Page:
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soonami

Most of the flavor we ascribe to pumpkin pie is in the mix of the spices. Pumpkin Spice coffee and beer often do not contain pumpkin at all because the flavor is fairly mild and it can give off an unpleasant astringency and vegetal green bell pepper note if used in high quantities. For this reason, I think that roasted pumpkin itself is really quite unnecessary, if anything use something sweeter like butter nut squash and really cook it down so that it's almost dried

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GaryT

Started a jar of this. I baked the pumpkin slices down for 10 hours at 200 degrees. Have 2 cinnamon sticks, a vanilla bean, a whole nutmeg, a star anise and some whole cloves (the anise and cloves are in cheesecloth sachets so I can pull them out independently). Using Old Ezra 7yr 101, and poured the bourbon over the pumpkin right after taking it out of the oven. Figure the anise and cloves will be the first things to get pulled (maybe just a day or two?), and I'll check periodically on the rest. Hoping it will be done by Thanksgiving (almost two weeks?).

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mosugoji64

Your idea inspired me to try my own infusion. I used some Old Fitz Prime and added a sachet of pumpkin pie spice, a cinnamon stick, and a vanilla bean. After about 4 days, I removed the cinnamon stick as the cinnamon flavor was overpowering everything else. The sachet came out a couple of days later. The vanilla bean is still in but will probably come out tomorrow. After about a week, the infusion smells and tastes like liquid spice cake. It is delicious! The empty glass is sitting in front of me as I type this and the smell is delightful. Thank you very much, Enoch, for the idea!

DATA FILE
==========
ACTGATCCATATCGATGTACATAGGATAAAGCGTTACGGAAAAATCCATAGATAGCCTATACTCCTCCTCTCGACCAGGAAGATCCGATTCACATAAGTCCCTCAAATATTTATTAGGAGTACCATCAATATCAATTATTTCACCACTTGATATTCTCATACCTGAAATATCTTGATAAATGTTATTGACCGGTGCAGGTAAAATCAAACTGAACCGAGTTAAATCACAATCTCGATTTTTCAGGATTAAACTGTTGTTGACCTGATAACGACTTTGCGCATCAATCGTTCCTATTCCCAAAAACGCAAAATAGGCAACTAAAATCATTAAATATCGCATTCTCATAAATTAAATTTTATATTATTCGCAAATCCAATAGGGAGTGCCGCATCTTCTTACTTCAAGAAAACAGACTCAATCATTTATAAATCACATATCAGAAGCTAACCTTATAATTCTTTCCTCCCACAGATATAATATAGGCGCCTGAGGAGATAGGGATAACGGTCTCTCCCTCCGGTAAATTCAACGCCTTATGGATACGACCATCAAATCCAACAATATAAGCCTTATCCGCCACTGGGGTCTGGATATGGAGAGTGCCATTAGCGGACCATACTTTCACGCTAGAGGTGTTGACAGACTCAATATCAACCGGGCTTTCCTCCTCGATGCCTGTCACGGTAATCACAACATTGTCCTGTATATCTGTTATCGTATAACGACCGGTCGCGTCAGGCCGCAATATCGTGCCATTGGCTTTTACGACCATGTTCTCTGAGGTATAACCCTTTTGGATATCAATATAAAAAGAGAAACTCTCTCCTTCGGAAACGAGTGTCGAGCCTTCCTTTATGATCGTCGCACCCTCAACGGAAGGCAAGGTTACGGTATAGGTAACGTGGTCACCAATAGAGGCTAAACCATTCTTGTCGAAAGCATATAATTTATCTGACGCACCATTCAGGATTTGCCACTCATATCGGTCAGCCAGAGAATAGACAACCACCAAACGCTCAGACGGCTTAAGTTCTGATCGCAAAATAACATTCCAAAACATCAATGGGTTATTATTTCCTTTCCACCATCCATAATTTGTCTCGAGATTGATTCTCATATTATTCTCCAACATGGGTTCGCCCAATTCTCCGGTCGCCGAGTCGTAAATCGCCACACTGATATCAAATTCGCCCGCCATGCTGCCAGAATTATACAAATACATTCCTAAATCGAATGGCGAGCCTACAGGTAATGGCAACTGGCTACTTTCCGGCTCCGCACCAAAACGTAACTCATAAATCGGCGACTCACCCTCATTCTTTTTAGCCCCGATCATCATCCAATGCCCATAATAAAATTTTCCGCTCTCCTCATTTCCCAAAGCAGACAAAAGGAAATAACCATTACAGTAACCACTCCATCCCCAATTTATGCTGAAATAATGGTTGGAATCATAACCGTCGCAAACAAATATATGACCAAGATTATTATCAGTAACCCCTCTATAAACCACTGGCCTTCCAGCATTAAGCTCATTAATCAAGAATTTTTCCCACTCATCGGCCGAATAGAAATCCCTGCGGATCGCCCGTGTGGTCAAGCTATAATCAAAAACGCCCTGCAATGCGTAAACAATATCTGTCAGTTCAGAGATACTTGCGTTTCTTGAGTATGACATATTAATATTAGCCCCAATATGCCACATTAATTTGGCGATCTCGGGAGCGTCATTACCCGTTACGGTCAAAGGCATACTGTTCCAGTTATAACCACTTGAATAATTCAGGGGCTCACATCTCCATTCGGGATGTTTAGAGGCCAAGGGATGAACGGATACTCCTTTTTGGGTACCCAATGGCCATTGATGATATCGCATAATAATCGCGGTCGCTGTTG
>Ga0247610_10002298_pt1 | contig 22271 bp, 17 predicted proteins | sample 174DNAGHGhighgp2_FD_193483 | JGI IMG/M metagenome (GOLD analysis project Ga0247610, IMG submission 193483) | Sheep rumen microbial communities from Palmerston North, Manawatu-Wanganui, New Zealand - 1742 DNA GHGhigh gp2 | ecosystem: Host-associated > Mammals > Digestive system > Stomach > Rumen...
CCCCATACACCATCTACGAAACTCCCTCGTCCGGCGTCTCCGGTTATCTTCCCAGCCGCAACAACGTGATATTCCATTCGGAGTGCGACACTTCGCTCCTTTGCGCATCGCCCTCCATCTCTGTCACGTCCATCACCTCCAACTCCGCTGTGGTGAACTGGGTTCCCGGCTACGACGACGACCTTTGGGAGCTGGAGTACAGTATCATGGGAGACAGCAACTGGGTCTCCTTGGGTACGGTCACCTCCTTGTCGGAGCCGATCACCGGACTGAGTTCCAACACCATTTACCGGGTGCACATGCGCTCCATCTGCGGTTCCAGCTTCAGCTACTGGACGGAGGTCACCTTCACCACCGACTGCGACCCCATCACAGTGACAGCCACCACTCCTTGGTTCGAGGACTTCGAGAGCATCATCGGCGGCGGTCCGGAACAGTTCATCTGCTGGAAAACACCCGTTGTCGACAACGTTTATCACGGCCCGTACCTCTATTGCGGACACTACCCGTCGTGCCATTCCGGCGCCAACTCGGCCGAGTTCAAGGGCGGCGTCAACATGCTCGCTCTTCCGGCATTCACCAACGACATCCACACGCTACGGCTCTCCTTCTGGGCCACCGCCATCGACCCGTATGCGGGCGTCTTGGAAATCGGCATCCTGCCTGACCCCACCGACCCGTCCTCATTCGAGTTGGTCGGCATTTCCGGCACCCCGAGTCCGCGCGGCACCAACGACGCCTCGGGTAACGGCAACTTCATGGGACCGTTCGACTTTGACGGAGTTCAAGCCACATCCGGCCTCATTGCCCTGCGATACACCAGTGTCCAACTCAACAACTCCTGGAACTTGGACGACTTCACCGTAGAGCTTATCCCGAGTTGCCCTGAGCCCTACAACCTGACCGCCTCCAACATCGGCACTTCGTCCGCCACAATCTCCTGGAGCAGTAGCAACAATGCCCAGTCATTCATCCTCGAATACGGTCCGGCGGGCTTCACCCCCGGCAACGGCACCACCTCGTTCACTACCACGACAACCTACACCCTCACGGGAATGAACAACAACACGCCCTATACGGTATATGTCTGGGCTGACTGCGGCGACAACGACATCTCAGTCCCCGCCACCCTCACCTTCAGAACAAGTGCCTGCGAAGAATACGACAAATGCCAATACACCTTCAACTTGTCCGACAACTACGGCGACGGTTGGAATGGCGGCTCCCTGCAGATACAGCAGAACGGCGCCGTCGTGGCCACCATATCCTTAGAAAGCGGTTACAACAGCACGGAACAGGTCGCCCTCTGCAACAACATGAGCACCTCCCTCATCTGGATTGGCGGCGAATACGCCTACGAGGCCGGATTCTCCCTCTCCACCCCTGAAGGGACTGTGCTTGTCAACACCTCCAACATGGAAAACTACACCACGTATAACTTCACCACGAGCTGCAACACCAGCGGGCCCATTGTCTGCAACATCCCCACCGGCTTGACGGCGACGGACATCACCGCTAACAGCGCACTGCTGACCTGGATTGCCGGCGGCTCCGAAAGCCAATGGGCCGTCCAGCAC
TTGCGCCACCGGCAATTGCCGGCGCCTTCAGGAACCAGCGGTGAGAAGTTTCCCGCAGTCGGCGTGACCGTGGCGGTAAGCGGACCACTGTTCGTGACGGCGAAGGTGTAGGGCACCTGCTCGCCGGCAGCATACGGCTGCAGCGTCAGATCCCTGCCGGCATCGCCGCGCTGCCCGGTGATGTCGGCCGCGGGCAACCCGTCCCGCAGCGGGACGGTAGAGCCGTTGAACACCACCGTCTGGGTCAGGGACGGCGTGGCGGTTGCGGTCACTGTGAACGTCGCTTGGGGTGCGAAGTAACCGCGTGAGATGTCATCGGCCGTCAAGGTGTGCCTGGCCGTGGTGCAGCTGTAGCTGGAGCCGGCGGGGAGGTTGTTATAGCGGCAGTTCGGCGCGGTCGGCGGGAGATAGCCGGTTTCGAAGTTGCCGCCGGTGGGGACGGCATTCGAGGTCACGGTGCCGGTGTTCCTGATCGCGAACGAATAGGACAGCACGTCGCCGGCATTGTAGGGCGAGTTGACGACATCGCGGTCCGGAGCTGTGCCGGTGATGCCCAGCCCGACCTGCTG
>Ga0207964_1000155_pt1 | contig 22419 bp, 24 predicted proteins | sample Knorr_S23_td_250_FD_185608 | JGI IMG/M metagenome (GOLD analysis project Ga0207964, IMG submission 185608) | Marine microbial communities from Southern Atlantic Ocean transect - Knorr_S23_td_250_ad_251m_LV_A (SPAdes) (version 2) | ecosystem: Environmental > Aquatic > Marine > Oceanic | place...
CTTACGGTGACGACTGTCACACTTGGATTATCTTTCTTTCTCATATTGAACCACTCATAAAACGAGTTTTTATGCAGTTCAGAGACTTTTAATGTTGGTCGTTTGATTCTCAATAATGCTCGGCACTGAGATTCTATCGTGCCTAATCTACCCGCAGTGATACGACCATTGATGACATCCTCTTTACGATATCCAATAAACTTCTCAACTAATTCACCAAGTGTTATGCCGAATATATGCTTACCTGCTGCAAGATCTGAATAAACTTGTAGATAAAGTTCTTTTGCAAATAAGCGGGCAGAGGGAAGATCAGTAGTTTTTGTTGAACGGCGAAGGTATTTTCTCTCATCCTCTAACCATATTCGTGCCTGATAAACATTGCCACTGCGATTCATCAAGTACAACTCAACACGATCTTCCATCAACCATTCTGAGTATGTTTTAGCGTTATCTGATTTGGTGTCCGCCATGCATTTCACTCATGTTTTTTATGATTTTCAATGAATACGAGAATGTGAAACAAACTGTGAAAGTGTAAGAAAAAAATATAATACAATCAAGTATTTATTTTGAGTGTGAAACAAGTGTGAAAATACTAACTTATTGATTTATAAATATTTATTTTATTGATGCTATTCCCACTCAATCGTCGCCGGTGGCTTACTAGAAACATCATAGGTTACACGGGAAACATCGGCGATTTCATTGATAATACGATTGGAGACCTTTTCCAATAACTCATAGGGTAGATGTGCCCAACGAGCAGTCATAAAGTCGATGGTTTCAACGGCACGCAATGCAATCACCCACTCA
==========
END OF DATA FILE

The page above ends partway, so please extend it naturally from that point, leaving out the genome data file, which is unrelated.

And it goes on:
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GaryT

I found out the hard way that a little anise goes a long way. Just 12 hours in and I had to pull it, and after giving it a few days for the rest of the players to catch up - wound up dumping half the bourbon out and replacing it. Still more licorice on the nose than I'm looking for, but hoping more time will help the others catch up. Probably pulling the cinnamon tonight or tomorrow.

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CL

Enoch, I hope the wife is fine after her ER visit.

I have always enjoyed bourbon with pumpkin pie. I am lazy so I am quite content to use this method:

1. Take bite of homemade pumpkin pie.

2. Sip bourbon.

It's pretty fantastic for my purposes. :-) Good luck to everyone with their infusions.

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Enoch

An interesting conclusion to my experiment. I set aside about a pint of the infusion and let it sit for about a month in the fridge. As you can see it seperated.

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I then siphoned off a sample from the top and the bottom and did a SBS tasting

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Conclusion: The clear sample (left) was a wonderful whiskey with all the taste expected. The cloudy (right) appears to be largely juice extracted from the pumpkin and had very little whiskey taste.

Next time I am going to desiccate the pumpkin in the oven and see how it compares. And in the future I am going to make it up at least a month in advance and give it a chance to separate.